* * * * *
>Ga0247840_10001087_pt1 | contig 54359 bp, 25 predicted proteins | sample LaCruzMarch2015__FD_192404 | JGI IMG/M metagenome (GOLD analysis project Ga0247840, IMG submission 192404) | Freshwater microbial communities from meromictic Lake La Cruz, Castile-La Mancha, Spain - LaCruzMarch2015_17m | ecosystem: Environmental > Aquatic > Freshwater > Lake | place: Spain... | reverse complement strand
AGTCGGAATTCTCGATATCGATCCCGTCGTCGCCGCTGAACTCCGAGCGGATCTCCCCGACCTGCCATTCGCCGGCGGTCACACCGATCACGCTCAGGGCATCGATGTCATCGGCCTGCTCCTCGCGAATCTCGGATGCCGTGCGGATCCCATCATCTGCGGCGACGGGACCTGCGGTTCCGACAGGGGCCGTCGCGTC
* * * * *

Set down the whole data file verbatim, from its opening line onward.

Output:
>Ga0247840_10001087_pt1 | contig 54359 bp, 25 predicted proteins | sample LaCruzMarch2015__FD_192404 | JGI IMG/M metagenome (GOLD analysis project Ga0247840, IMG submission 192404) | Freshwater microbial communities from meromictic Lake La Cruz, Castile-La Mancha, Spain - LaCruzMarch2015_17m | ecosystem: Environmental > Aquatic > Freshwater > Lake | place: Spain... | reverse complement strand
AGTCGGAATTCTCGATATCGATCCCGTCGTCGCCGCTGAACTCCGAGCGGATCTCCCCGACCTGCCATTCGCCGGCGGTCACACCGATCACGCTCAGGGCATCGATGTCATCGGCCTGCTCCTCGCGAATCTCGGATGCCGTGCGGATCCCATCATCTGCGGCGACGGGACCTGCGGTTCCGACAGGGGCCGTCGCGTC